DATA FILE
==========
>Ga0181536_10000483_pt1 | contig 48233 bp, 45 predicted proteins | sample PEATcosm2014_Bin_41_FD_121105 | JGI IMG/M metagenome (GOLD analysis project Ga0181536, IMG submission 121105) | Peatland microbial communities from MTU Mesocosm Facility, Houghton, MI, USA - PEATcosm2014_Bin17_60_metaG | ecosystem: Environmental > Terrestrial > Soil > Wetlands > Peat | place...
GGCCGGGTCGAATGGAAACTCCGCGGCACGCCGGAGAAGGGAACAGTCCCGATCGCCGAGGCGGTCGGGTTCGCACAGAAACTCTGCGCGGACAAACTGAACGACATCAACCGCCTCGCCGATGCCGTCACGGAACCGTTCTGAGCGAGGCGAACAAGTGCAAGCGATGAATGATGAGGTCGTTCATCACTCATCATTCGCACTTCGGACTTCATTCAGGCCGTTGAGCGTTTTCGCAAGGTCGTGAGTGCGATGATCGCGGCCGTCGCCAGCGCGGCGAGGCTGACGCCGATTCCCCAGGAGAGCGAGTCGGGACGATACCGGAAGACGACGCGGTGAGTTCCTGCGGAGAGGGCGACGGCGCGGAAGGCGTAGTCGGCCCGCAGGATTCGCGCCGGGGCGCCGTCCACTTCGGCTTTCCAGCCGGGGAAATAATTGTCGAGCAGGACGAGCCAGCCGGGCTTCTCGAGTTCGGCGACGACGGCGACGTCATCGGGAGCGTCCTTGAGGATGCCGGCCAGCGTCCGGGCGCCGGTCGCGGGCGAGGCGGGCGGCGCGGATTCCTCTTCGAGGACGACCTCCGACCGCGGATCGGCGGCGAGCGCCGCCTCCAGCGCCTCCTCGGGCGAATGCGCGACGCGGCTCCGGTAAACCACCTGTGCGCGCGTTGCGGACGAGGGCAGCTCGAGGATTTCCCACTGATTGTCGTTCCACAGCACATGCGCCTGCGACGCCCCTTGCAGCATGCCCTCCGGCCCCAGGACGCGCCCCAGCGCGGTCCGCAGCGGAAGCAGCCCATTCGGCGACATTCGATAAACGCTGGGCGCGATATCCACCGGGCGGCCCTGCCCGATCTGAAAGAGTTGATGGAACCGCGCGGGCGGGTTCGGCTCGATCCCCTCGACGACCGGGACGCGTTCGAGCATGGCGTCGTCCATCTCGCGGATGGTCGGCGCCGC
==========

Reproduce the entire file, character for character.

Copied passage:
>Ga0181536_10000483_pt1 | contig 48233 bp, 45 predicted proteins | sample PEATcosm2014_Bin_41_FD_121105 | JGI IMG/M metagenome (GOLD analysis project Ga0181536, IMG submission 121105) | Peatland microbial communities from MTU Mesocosm Facility, Houghton, MI, USA - PEATcosm2014_Bin17_60_metaG | ecosystem: Environmental > Terrestrial > Soil > Wetlands > Peat | place...
GGCCGGGTCGAATGGAAACTCCGCGGCACGCCGGAGAAGGGAACAGTCCCGATCGCCGAGGCGGTCGGGTTCGCACAGAAACTCTGCGCGGACAAACTGAACGACATCAACCGCCTCGCCGATGCCGTCACGGAACCGTTCTGAGCGAGGCGAACAAGTGCAAGCGATGAATGATGAGGTCGTTCATCACTCATCATTCGCACTTCGGACTTCATTCAGGCCGTTGAGCGTTTTCGCAAGGTCGTGAGTGCGATGATCGCGGCCGTCGCCAGCGCGGCGAGGCTGACGCCGATTCCCCAGGAGAGCGAGTCGGGACGATACCGGAAGACGACGCGGTGAGTTCCTGCGGAGAGGGCGACGGCGCGGAAGGCGTAGTCGGCCCGCAGGATTCGCGCCGGGGCGCCGTCCACTTCGGCTTTCCAGCCGGGGAAATAATTGTCGAGCAGGACGAGCCAGCCGGGCTTCTCGAGTTCGGCGACGACGGCGACGTCATCGGGAGCGTCCTTGAGGATGCCGGCCAGCGTCCGGGCGCCGGTCGCGGGCGAGGCGGGCGGCGCGGATTCCTCTTCGAGGACGACCTCCGACCGCGGATCGGCGGCGAGCGCCGCCTCCAGCGCCTCCTCGGGCGAATGCGCGACGCGGCTCCGGTAAACCACCTGTGCGCGCGTTGCGGACGAGGGCAGCTCGAGGATTTCCCACTGATTGTCGTTCCACAGCACATGCGCCTGCGACGCCCCTTGCAGCATGCCCTCCGGCCCCAGGACGCGCCCCAGCGCGGTCCGCAGCGGAAGCAGCCCATTCGGCGACATTCGATAAACGCTGGGCGCGATATCCACCGGGCGGCCCTGCCCGATCTGAAAGAGTTGATGGAACCGCGCGGGCGGGTTCGGCTCGATCCCCTCGACGACCGGGACGCGTTCGAGCATGGCGTCGTCCATCTCGCGGATGGTCGGCGCCGC